16. The appellant next contended that the scheme of the Act, does not confine its applicability to government or statutory corporations. Reference is invited to some provisions of the Act to contend that obligations/duties/ responsibilities are fixed with reference to persons with disabilities, on establishments other than those falling under section 2(k) of the Act. It was submitted that section 39 casts an obligation on all educational institutions, to reserve not less than three percent of the seats for persons with disabilities. In fact, it is not so. Though, the marginal note of section 29 uses the words `all educational institutions' with reference to reservation of seats for persons with disabilities, the section makes it clear that only government educational institutions and educational institutions receiving aid from the government shall reserve not less than three percent seats for persons with disabilities. It is well recognized that an aided private school would be included within the definition of `State' in regard to its acts and functions as an instrumentality of the State. Therefore, care is taken to apply the provisions of the Act to only educational institutions belonging to the government or receiving aid from the government and not to unaided private educational institutions. Further, section 39 of the Act, does not use the word `establishment'. Reference is next made to the section 44 which requires non-discrimination in transport. This section requires establishments in the transport sector to take special measures (within the limits of their economic capacity) to permit easy access to persons with disabilities. The employee contends that this would mean that all establishments whether statutory corporations falling under the definition of section 2(k) of the Act or non- statuary corporations, or even individuals operating in the transport sector should comply with section 44 of the Act. We do not propose to consider whether Section 44 applies to non-statutory corporations in the transport sector, as that issue does not arise in this case. Further the use of the words "within the limits of their economic capacity" makes it virtually directory. Be that as it may.


Re : Question (ii)

17. As the appellant in CA No. 1886/2007 and the third respondent in CA No. 1858/2007, are not establishments, within the meaning of that expression in Section 2(k) of the Act, section 47 of the Act will not apply. In so far the CA No. 1858 of 2007, there is an additional factor. Third respondent therein was not the employer of any persons with disability. Therefore, in that case, the entire question is academic. In neither of the cases, any relief can be granted under section 47 of the Act.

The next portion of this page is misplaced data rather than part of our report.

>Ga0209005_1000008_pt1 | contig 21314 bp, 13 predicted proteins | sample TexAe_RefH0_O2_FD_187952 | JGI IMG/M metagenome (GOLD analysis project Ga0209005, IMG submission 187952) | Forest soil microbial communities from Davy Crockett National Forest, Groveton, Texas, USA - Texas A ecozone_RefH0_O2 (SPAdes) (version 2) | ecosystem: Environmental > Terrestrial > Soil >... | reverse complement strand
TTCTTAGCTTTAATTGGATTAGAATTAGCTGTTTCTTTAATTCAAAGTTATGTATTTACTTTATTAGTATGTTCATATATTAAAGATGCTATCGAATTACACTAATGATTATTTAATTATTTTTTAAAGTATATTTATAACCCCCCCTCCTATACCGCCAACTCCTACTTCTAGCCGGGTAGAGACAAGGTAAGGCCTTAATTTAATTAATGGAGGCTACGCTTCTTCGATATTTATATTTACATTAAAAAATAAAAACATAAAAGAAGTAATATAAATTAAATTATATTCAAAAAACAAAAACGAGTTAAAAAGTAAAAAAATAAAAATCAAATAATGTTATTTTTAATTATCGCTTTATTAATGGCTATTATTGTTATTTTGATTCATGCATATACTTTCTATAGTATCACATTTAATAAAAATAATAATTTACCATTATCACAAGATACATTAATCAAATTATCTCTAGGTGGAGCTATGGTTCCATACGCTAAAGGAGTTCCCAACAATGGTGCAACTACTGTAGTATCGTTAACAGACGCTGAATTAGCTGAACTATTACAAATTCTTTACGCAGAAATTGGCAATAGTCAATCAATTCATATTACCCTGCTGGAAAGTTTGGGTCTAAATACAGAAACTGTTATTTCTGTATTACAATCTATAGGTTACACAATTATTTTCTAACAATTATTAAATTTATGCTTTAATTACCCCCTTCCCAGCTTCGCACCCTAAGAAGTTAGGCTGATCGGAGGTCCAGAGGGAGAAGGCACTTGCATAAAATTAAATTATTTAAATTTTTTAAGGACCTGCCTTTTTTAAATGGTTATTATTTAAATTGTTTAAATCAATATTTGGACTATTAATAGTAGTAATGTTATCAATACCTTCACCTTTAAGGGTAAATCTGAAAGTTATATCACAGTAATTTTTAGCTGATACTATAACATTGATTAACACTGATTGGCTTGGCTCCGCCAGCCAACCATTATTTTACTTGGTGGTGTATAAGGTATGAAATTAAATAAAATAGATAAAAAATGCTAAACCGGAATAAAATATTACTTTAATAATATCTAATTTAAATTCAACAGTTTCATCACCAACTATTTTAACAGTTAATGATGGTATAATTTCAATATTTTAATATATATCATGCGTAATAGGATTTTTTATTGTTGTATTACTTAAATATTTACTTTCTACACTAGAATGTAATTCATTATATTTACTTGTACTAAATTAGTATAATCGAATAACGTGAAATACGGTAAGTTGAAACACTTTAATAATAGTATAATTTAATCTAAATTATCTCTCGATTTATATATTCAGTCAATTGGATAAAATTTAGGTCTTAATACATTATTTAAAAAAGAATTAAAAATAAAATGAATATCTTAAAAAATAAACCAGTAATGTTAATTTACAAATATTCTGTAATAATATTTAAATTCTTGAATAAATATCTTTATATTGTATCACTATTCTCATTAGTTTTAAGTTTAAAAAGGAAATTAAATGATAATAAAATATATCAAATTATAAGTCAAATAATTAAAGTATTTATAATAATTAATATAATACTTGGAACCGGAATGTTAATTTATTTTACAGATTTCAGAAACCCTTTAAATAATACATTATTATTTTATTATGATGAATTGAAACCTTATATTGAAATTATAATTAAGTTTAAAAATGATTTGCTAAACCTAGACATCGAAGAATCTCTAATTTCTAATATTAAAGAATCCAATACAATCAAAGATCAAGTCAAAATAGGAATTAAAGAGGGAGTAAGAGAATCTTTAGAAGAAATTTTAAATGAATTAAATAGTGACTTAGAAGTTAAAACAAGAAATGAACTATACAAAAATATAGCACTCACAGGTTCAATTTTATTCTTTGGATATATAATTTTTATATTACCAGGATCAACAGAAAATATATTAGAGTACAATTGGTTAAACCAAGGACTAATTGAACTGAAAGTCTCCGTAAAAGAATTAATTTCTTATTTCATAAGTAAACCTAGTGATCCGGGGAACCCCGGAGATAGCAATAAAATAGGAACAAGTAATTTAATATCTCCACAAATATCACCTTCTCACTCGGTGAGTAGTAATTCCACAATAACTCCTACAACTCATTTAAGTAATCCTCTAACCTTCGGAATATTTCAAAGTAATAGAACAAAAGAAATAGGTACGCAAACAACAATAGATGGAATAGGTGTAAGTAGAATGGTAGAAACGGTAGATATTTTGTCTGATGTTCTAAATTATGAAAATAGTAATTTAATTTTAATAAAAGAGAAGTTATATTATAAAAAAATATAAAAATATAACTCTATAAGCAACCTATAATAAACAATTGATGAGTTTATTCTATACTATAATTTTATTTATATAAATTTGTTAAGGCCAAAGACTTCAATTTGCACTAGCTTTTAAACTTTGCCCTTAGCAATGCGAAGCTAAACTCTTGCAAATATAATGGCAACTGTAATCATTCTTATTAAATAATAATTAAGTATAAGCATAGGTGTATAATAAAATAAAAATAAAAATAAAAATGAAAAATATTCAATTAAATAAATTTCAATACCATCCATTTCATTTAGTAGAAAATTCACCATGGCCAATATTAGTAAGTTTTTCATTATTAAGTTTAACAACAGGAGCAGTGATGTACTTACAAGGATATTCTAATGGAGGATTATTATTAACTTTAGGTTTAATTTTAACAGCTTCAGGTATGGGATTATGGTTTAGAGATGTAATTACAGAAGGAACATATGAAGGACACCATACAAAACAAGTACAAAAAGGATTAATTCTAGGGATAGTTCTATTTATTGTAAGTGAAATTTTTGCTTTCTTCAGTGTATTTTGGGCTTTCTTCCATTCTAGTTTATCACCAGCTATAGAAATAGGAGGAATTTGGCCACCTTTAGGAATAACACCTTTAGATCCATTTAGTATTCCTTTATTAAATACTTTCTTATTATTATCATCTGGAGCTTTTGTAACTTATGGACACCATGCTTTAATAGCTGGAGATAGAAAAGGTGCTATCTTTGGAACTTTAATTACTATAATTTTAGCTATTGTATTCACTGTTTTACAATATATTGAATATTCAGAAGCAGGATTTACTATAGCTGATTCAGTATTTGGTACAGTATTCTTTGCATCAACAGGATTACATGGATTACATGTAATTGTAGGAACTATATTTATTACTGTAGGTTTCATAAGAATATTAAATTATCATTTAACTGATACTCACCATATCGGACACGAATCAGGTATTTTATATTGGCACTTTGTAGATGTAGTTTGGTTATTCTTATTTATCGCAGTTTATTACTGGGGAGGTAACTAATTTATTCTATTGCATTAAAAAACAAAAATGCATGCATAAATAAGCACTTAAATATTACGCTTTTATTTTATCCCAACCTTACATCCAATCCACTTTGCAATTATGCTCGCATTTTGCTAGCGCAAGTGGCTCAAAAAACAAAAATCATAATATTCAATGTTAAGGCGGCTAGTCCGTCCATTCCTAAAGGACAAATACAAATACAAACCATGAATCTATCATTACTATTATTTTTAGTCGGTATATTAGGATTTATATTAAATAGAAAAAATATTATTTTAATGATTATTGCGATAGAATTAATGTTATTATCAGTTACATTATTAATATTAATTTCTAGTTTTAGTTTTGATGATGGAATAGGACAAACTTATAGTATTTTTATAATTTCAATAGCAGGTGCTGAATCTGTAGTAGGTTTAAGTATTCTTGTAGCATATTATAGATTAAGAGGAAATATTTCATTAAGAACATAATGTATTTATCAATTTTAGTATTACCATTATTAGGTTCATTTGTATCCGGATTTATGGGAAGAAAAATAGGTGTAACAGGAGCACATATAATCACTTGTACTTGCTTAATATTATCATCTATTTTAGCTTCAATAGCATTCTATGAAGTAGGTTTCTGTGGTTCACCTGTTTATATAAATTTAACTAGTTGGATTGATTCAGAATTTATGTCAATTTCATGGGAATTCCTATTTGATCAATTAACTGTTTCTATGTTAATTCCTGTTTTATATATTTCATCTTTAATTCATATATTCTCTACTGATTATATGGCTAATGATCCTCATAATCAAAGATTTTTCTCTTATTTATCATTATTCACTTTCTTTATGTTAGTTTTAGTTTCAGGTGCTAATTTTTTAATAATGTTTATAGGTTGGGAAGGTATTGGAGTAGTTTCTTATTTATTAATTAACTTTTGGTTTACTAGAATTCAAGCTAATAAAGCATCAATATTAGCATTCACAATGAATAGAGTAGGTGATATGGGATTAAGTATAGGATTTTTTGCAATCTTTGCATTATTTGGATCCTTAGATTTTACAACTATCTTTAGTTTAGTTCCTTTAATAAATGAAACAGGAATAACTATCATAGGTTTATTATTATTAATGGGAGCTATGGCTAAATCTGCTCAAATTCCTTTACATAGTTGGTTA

18. Therefore CA No. 1886 of 2007 is allowed and CA No. 1858 of 2007 is dismissed resulting in the dismissal of the respective writ petitions. This will not come in the way of employee of any private company, who has been terminated on the ground of disability, seeking or enforcing any right available under any other statute, in accordance with the law.


_____________________J.    (R.V. RAVEENDRAN)

 _____________________J.   (R. M. LODHA)

  _____________________J.  (C. K. PRASAD)

                                                         

New Delhi.                                     

March 31, 2010.                                         

Tuesday, March 16, 2010

Delhi High Court issues notices to DU colleges on non implementation of PWD Act.

Notices to colleges for not adhering to disability quota



New Delhi: The Delhi High Court recently issued notices to eight colleges run by the central government for not implementing the disability quota for teachers despite directions.


A division bench of Justices Sanjay Kishan Kaul and Ajit Bharihoke asked the colleges to file their reply by April 16 and state why their orders were not complied with.

Bharti College and Lady Harding Medical College are two of the eight colleges that have not complied with the order.

Colin Gonsalves, counsel for NGO Sambhavana Trust, said, "There are only 39 colleges in Delhi University (DU) that have complied fully with the disability quota, 12 colleges have partially complied and 31 colleges have not complied at all."

The court was hearing a public interest petition seeking an implementation of the law on quota for disabled candidates for teaching posts.

Sambhavana Trust, a registered society of disabled persons, had alleged that the varsity and its colleges had not implemented the law even 15 years after the Parliament passed it and six years after the court's direction in this regard.

It was also submitted that the university, after enactment of the law, had passed a resolution in 1996 to provide three percent reservation for the disabled, out of which two percent was to be given to the visibly handicapped and one percent to orthopaedically handicapped. IANS (This is miquoted in the media, the correct version as 1.5% to the Visually Impaired and 1.5% to the Orthopaedically Impaired candidates)

Teacher with Cerebral Palsy gets justice from Supreme Court

Dear Friends,